Body worn cameras are to be made compulsory for bailiffs

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Announced today by the Ministry of Justice – Body worn cameras are to be made compulsory for bailiffs under new Government plans.

The body worn cameras will have to be worn by around 2,500 certificated enforcement agents, or bailiffs, who collect debts including those related to council tax, traffic penalties and rent arrears.

Although a large percentage of organisations act in a professional manner, occasionally treatment of a debtor can be seen as intimidating. By activating this new plan the Government hopes that debts can now be collected in a fairer and safe way. This will allow for video evidence to be acted upon where treatment is recorded that is deemed to be unnecessary or threatening.


Justice Minister, Paul Maynard MP stated:

“The use of intimidation and aggression by some bailiffs is utterly unacceptable, and it is right we do all we can to tackle such behaviour. Whilst most bailiffs act above board, body-worn cameras will provide greater security for all involved – not least consumers who are often vulnerable.” he added, “We are looking carefully at other measures to improve the system and will not hesitate to take action where necessary.”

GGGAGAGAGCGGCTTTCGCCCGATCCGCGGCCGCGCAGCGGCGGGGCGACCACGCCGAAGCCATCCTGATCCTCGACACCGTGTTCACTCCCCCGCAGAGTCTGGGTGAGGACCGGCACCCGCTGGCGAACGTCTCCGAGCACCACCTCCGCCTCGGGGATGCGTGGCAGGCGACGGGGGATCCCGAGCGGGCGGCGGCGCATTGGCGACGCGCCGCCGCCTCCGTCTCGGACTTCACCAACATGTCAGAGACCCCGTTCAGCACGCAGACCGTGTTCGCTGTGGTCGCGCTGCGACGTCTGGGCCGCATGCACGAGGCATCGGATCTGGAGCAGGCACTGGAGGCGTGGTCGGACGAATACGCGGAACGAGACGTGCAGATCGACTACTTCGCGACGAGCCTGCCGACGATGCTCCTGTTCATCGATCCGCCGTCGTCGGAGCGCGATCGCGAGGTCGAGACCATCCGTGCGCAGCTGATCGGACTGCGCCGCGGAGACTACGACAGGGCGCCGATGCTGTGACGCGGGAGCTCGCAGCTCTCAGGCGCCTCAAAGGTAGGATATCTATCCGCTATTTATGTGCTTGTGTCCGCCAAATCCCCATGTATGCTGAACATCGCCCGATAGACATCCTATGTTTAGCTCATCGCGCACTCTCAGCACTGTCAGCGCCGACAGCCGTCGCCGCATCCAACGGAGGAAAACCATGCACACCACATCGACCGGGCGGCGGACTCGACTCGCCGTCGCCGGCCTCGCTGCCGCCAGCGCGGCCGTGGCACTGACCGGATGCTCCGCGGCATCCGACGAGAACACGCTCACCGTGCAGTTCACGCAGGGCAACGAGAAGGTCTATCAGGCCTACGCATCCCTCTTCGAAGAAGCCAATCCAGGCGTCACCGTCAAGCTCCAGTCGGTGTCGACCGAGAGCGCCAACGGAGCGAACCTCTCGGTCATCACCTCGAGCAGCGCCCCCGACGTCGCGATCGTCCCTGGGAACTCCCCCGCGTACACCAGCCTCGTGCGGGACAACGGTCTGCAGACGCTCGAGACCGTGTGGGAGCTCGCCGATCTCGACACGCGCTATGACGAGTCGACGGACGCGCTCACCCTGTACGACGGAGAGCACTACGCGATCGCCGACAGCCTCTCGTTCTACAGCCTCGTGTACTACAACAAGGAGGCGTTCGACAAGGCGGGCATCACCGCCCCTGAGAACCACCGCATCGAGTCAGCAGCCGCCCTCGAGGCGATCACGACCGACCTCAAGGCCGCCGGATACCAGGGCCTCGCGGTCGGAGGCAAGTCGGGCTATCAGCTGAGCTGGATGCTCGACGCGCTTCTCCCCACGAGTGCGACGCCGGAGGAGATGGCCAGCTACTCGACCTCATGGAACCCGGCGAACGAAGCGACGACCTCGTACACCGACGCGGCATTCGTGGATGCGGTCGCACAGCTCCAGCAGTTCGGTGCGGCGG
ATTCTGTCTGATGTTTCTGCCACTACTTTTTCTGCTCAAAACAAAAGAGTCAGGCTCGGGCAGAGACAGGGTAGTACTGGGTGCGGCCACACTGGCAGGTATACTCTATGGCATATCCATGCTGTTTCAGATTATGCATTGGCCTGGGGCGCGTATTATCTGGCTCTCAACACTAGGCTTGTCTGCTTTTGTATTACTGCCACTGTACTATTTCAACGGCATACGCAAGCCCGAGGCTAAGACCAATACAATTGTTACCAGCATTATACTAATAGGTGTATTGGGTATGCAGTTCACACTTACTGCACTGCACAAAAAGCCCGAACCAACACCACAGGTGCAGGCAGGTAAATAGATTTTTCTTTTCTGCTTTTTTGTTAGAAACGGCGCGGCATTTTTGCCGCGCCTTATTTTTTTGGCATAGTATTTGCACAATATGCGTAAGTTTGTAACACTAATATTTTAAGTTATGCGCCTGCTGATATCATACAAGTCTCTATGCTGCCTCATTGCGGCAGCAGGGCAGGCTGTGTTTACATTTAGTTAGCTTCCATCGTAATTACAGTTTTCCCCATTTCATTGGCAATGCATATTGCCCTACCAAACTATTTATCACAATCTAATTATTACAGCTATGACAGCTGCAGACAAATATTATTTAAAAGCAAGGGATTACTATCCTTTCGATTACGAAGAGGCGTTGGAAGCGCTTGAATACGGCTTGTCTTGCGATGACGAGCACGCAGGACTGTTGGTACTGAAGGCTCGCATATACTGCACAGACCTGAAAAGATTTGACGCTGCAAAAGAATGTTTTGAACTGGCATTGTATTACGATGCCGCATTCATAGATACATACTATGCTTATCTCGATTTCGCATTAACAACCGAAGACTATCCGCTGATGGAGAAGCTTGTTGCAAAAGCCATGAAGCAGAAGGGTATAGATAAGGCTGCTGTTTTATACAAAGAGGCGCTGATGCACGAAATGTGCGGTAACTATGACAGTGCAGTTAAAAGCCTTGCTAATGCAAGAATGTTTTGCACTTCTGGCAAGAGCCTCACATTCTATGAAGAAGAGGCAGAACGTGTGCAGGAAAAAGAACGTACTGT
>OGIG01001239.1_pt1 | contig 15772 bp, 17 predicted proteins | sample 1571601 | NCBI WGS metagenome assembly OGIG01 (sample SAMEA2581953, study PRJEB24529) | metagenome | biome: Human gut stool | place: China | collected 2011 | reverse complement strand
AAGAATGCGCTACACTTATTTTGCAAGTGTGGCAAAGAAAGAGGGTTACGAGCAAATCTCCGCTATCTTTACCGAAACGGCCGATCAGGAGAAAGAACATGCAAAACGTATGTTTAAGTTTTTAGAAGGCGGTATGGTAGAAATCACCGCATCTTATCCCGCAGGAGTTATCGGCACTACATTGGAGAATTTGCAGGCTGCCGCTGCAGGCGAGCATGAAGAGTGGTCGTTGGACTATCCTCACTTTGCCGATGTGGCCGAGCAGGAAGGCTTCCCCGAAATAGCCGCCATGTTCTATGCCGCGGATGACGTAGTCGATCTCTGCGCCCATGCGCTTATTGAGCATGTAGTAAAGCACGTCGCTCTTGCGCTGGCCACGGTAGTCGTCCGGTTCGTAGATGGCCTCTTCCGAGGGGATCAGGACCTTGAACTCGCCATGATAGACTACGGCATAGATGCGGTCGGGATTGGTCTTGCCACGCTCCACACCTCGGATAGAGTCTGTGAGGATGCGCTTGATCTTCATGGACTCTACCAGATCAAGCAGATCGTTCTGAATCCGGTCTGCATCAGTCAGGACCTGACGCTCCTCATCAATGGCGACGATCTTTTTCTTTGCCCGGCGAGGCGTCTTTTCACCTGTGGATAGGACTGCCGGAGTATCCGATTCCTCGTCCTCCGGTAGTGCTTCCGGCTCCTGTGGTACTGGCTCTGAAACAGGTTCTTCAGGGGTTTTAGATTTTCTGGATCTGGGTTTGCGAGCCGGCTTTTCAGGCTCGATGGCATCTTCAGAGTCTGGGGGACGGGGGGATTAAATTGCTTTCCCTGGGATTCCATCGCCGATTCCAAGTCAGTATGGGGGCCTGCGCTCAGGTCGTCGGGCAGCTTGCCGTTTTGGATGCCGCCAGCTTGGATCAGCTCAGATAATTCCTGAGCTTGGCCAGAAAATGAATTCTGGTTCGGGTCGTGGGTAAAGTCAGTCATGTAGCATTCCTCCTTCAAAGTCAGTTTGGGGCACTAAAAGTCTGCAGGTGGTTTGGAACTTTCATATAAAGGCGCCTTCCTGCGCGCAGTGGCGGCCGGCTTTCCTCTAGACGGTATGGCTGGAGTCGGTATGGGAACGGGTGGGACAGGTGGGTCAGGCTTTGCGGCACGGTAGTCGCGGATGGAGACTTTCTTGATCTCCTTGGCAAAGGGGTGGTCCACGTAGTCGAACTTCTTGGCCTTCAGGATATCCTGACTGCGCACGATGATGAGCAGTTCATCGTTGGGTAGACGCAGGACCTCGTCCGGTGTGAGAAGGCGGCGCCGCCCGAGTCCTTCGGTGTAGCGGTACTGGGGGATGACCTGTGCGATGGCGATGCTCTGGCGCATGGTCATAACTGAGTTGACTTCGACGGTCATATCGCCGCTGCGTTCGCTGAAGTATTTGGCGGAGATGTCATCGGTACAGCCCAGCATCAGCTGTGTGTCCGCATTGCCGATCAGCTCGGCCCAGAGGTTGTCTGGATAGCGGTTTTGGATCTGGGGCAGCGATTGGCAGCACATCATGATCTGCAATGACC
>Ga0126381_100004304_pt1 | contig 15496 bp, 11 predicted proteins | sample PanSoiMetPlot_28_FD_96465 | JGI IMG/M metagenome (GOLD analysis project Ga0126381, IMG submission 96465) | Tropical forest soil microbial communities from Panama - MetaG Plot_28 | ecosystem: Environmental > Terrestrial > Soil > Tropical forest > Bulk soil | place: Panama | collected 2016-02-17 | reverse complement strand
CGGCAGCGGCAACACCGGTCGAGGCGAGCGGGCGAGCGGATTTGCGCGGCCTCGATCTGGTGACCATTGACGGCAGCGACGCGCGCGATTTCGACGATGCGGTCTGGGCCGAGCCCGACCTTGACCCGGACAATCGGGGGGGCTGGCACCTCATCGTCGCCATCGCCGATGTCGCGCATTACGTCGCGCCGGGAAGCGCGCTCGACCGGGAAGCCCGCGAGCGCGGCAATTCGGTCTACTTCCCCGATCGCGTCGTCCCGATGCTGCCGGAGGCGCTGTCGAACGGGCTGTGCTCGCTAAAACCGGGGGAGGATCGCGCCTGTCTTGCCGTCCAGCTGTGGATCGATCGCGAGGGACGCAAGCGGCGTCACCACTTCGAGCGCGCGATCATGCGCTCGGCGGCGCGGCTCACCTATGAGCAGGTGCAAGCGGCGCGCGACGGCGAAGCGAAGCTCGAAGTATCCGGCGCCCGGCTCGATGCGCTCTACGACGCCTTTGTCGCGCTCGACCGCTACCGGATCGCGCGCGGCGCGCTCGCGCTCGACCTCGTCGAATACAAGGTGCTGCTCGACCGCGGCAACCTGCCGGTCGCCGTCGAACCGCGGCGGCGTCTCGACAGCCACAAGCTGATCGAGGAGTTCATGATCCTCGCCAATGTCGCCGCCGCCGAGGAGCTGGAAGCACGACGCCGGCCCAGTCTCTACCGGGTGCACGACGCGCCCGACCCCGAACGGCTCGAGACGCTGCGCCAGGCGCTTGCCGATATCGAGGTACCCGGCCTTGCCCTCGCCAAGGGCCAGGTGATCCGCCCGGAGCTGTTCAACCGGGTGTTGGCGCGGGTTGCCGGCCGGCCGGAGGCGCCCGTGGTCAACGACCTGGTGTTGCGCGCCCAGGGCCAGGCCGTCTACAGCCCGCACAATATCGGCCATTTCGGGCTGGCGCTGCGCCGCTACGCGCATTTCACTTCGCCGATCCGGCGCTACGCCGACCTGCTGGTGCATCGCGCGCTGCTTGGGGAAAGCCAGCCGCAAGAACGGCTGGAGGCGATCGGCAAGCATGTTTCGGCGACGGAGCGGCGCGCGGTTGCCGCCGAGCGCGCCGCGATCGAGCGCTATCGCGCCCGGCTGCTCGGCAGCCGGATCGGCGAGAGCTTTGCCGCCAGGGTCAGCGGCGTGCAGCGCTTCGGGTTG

The Ministry of Justice also states: 

The work to make the use of body-worn cameras mandatory relates to High Court Enforcement Agents and certificated enforcement agents. It does not relate to County Court Bailiffs who are employees of HMCTS and who are out of scope for the review.


Use of body-worn cameras sees complaints against police ‘virtually vanish’, study finds

Many see the recording of evidence as an invasion of privacy, however a year-long study carried out by the University of Cambridge of almost 2,000 officers across UK and US forces showed that the introduction of wearable cameras led to a 93% drop in complaints made against police by the public – suggesting the body worn cam resulted in behavioural changes that ‘cool down’ potentially volatile encounters.*

In the study findings, the University reported that ‘Researchers say this may be down to wearable cameras modifying behaviour through an ‘observer effect’: the awareness that encounters are recorded improves both suspect demeanour and police procedural compliance. Essentially, the “digital witness” of the camera encourages cooler heads to prevail’.

Barak Ariel stated “There can be no doubt that body-worn cameras increase the transparency of frontline policing. Anything that has been recorded can be subsequently reviewed, scrutinised and submitted as evidence.”

The findings of the report have been published in the journal of Criminal Justice and Behaviour.


Radiocoms Globe AIBody worn devices are already widely utilised by public organisations such as the police, fire and local government employees whilst the private sector also embraces this recordable technology such as delivery drivers, waste refuge collection services, retail centres and security teams.

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*Source: University of Cambridge